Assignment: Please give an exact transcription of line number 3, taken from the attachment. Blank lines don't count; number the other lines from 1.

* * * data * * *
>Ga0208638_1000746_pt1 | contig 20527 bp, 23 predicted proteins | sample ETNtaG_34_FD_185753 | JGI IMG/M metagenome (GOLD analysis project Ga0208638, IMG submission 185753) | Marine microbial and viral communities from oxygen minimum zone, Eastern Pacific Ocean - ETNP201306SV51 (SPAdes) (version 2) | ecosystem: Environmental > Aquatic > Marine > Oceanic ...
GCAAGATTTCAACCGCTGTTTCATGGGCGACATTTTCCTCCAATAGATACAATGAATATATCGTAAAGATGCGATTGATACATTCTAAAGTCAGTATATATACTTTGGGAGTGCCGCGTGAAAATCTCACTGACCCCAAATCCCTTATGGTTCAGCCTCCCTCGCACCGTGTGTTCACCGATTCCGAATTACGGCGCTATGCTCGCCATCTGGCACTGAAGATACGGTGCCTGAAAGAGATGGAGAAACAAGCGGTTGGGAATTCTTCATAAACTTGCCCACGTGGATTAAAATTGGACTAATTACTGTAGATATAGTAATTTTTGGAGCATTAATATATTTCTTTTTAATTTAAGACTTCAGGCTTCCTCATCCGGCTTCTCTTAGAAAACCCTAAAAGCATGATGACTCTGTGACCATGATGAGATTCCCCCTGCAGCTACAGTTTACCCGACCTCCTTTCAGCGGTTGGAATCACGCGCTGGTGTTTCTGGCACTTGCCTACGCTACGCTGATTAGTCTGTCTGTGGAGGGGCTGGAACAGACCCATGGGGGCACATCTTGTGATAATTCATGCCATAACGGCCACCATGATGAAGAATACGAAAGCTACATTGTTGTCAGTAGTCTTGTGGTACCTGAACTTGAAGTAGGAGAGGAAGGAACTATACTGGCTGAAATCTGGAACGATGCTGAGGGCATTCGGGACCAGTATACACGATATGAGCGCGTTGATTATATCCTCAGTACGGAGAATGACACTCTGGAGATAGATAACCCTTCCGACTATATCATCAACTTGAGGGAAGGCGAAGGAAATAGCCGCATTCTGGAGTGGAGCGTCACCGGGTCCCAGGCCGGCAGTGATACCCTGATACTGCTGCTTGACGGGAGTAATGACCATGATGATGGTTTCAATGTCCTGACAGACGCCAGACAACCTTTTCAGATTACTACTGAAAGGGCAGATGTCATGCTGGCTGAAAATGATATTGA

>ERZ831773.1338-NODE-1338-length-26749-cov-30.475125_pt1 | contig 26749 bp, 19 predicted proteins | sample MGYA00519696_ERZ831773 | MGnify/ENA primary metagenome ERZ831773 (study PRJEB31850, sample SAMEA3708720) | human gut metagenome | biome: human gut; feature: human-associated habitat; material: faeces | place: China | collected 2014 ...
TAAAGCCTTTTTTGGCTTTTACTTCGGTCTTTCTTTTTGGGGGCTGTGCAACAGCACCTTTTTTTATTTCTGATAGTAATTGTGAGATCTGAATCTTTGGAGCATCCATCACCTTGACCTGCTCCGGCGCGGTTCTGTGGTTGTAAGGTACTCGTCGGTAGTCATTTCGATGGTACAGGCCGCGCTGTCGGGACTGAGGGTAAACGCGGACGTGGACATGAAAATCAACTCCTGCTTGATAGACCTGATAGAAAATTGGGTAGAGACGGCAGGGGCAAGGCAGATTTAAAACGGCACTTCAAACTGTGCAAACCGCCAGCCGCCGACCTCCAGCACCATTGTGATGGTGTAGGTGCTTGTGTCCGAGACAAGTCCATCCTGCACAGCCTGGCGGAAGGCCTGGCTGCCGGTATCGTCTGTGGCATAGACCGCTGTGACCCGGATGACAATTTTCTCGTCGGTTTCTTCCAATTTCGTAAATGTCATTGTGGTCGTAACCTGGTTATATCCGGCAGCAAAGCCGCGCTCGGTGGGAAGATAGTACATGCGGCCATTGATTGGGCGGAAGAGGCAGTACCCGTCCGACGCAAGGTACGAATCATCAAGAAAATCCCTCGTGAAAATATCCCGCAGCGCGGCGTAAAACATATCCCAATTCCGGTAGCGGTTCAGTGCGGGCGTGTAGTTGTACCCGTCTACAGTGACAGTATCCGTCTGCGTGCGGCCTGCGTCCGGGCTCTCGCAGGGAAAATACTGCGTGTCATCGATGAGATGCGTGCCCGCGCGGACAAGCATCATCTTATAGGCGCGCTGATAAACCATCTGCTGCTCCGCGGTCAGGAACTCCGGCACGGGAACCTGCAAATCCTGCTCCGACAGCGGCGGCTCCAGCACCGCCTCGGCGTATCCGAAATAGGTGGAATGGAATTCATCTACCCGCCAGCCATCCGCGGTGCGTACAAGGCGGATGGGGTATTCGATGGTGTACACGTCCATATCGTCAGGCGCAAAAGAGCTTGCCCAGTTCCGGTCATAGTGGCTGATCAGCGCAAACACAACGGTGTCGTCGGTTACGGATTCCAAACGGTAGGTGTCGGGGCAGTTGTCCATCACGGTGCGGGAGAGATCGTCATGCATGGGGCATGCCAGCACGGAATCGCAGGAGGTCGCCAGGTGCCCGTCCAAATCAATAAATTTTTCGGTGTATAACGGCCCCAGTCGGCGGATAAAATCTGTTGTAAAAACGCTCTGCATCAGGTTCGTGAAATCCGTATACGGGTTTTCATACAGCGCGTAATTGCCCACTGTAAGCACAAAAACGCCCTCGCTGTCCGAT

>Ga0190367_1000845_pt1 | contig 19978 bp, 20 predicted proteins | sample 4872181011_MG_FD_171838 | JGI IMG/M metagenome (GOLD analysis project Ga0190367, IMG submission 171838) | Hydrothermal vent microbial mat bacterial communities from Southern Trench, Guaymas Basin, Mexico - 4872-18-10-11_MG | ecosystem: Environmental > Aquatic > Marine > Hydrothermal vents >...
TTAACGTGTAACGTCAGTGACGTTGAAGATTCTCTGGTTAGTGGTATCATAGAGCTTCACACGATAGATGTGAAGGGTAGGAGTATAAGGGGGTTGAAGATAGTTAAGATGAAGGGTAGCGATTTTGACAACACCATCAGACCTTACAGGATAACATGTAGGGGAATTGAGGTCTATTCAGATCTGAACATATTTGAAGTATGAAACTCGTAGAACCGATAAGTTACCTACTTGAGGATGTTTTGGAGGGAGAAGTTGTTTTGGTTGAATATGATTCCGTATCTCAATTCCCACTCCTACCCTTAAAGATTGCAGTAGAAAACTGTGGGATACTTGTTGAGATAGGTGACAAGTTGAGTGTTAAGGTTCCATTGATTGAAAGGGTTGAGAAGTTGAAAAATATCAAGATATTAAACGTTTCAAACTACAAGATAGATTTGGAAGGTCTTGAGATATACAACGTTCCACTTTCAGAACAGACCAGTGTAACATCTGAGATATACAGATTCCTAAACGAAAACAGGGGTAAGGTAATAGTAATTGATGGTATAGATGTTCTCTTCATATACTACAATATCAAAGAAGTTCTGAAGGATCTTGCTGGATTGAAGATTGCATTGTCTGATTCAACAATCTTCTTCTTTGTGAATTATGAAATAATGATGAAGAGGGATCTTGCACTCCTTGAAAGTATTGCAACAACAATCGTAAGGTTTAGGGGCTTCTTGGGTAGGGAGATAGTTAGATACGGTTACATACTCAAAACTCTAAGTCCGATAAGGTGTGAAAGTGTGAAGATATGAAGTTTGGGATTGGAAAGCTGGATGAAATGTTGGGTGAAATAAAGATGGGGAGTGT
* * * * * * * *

>ERZ831773.1338-NODE-1338-length-26749-cov-30.475125_pt1 | contig 26749 bp, 19 predicted proteins | sample MGYA00519696_ERZ831773 | MGnify/ENA primary metagenome ERZ831773 (study PRJEB31850, sample SAMEA3708720) | human gut metagenome | biome: human gut; feature: human-associated habitat; material: faeces | place: China | collected 2014 ...